The Latest on the memorial service for Muhammad Ali (all times local):
Filipino fans remembering Muhammad Ali gathered near the site of his epic “Thrilla in Manila” fight with Joe Frazier for an art and photo tribute.
The display near Araneta Coliseum at Ali Mall in the Philippines was launched hours before Ali’s burial in the United States.
Outside the coliseum, a cutout picture of Ali stands in a boxing ring. Fans crowded around a screen playing videos of the 1975 match that put the Philippines on the map. At the mall, memorabilia including boxing gloves with Ali’s autograph, an original souvenir program and a gold commemorative coin also are on display.
The Oct. 1, 1975, heavyweight championship, one of the greatest boxing matches in history, was won by Ali on a technical knockout at the jam-packed coliseum in Manila’s suburban Quezon city and was watched by a worldwide audience.
About two dozen people gathered along the road in front of the funeral home where Muhammad Ali’s body is being kept. They watched as limousines for the 17-car procession filed into the AD Porter & Sons funeral home parking lot in southeastern Louisville.
Lisa Taylor, who lives down the street, showed up before work to catch a glimpse of the beginning of the procession.
She said: “I just wanted to come out and feel the spirit today. He is Louisville’s son, and I wanted to be close to history. People all over the world will be watching. He’s a world humanitarian.”
Organizers of Muhammad Ali’s memorial sought to quash rumors that Republican presidential candidate Donald Trump is attending Friday’s service.
Bob Gunnell, a spokesman for the Ali family, said Trump will not be among the guests. Gunnell said Trump “was invited like anyone else was” to the public service. Trump spoke to Ali’s wife, Lonnie, and said he was unable to attend.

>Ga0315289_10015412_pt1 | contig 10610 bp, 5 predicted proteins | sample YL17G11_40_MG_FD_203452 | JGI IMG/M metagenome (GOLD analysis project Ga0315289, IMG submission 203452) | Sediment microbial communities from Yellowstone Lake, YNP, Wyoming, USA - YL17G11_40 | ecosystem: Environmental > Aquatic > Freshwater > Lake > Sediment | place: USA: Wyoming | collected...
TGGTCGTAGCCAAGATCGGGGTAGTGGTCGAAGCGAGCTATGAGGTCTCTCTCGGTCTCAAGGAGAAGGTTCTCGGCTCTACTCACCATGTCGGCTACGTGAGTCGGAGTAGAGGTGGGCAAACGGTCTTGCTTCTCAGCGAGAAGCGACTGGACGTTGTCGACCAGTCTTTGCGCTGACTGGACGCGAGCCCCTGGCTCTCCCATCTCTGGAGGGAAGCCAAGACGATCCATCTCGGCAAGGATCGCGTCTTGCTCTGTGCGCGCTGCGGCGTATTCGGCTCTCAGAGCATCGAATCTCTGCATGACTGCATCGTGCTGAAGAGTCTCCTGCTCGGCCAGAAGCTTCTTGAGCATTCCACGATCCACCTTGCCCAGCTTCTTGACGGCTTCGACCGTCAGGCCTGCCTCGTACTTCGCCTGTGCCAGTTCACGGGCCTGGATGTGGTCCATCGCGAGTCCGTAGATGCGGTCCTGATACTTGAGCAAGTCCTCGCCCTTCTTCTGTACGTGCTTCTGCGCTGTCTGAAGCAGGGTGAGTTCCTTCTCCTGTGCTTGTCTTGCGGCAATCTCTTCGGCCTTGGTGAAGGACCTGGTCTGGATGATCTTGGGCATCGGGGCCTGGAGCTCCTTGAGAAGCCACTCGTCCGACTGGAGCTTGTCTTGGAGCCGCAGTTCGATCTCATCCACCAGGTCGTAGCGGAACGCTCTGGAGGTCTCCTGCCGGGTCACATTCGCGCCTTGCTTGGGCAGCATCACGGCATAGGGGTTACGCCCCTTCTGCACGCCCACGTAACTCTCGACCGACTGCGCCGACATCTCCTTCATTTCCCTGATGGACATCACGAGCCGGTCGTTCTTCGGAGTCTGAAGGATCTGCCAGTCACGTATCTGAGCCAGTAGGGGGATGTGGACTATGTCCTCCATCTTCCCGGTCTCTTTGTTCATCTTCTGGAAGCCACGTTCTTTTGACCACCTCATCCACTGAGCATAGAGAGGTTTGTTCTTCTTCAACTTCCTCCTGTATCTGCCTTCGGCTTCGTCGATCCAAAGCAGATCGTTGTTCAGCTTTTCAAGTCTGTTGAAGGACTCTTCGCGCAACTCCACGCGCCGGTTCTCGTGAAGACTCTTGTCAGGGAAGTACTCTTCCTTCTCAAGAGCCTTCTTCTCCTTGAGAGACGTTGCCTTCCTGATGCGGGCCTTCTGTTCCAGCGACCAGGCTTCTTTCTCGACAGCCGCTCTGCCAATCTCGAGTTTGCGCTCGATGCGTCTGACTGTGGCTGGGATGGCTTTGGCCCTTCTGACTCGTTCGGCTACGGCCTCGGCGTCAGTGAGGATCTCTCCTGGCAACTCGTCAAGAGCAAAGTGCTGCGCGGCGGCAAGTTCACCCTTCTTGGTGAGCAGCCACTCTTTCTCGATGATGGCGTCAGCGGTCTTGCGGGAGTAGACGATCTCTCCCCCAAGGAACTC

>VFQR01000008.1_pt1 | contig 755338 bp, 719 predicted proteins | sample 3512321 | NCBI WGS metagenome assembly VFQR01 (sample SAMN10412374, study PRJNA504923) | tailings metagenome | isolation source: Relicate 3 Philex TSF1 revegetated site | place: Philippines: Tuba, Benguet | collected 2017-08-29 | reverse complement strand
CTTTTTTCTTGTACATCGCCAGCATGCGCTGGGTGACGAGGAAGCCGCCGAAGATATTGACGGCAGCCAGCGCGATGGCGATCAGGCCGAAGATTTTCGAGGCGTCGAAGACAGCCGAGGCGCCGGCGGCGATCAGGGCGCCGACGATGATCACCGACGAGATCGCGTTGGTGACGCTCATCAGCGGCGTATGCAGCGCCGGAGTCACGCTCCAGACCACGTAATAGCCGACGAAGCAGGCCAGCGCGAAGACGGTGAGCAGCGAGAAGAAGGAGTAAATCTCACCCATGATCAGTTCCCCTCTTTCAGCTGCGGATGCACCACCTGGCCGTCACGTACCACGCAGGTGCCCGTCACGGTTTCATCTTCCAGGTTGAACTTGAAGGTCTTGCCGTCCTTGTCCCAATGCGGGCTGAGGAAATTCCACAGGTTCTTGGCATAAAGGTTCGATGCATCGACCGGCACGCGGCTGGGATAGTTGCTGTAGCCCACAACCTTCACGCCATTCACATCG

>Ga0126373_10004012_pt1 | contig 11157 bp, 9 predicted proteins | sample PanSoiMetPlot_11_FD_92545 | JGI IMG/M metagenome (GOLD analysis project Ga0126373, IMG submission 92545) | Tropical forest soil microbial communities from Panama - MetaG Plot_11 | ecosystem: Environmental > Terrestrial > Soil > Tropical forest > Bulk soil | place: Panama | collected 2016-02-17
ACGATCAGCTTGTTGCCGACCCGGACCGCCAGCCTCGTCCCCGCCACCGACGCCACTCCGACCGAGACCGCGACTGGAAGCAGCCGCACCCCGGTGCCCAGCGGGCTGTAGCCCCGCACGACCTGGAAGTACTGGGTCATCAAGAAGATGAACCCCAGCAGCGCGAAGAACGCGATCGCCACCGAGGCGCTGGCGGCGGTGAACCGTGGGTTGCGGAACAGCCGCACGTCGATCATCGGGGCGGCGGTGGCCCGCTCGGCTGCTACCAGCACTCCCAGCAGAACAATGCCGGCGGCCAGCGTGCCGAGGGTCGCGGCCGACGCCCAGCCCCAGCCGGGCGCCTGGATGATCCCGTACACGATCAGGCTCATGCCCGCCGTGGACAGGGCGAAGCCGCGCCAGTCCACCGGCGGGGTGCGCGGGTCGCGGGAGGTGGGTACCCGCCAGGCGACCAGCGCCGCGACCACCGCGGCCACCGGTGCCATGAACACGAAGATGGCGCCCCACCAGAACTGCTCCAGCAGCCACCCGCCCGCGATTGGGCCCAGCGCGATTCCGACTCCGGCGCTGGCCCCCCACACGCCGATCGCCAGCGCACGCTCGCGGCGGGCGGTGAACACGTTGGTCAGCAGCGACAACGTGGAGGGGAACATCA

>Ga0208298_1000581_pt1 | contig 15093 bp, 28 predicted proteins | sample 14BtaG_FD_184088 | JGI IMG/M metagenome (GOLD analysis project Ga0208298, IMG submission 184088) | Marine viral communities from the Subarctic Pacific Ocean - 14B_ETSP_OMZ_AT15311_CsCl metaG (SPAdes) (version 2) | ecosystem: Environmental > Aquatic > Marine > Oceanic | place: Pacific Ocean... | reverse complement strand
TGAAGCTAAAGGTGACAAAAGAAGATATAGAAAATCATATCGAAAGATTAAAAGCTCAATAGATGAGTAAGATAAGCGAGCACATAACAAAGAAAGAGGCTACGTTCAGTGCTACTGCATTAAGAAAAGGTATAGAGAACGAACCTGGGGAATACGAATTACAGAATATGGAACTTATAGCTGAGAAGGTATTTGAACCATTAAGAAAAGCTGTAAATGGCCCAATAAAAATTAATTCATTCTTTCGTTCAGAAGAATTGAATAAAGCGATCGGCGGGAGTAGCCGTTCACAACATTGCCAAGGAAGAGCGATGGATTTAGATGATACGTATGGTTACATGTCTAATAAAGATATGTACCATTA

In December, Trump proposed banning Muslims from entering the United States. Ali, probably the most famous Muslim in the U.S., issued one of his last statements to criticize the proposal, calling on people “to stand up to those who use Islam to advance their own personal agenda.”
Gunnell said Friday morning that 300 celebrities and dignitaries will be among the 15,500 in the crowd.
People gathered early outside Muhammad Ali’s boyhood home, which was decorated with balloons, flags, flowers and posters for Friday’s memorial.
A procession with Ali’s casket was to pass by the home Friday morning.
Fans took photos of themselves standing in front of the small pink home with white trim, and standing near a large cloth poster on the lawn decorated with images of Ali, and declaring him “The Greatest.”
Some people staked out their place near the home with lawn chairs. Others milled about on foot.
That will be the single word inscribed on the headstone for the boxing superstar.
Family spokesman Bob Gunnell said the simple stone is in keeping with Islamic tradition.
Ali chose Cave Hill Cemetery as his final resting place a decade ago. Cave Hill is on the National Register of Historic Places, and also the final resting place of Kentucky Fried Chicken founder Colonel Harland Sanders.
Ali wanted to be buried in his hometown, where he learned to box and fought his first fight. He also built a museum and the city named a street in his honor.
Former heavyweight champion Mike Tyson is a late addition as a pallbearer at Muhammad Ali’s burial.
Ali family spokesman Bob Gunnell says Tyson caught a late flight to be part of the ceremonies Friday honoring Ali in Louisville, Kentucky. Other pallbearers include actor Will Smith and another former heavyweight champion, Lennox Lewis.
Gunnell says Tyson wasn’t sure if he would attend the service because of a prior commitment. He says Tyson was highly emotional when he learned of Ali’s death and wasn’t sure if he could handle the emotions of Ali’s memorial.
The ceremonies will start with a procession that begins at 9:30 a.m., taking Ali’s casket past his boyhood home and the museum that honors him.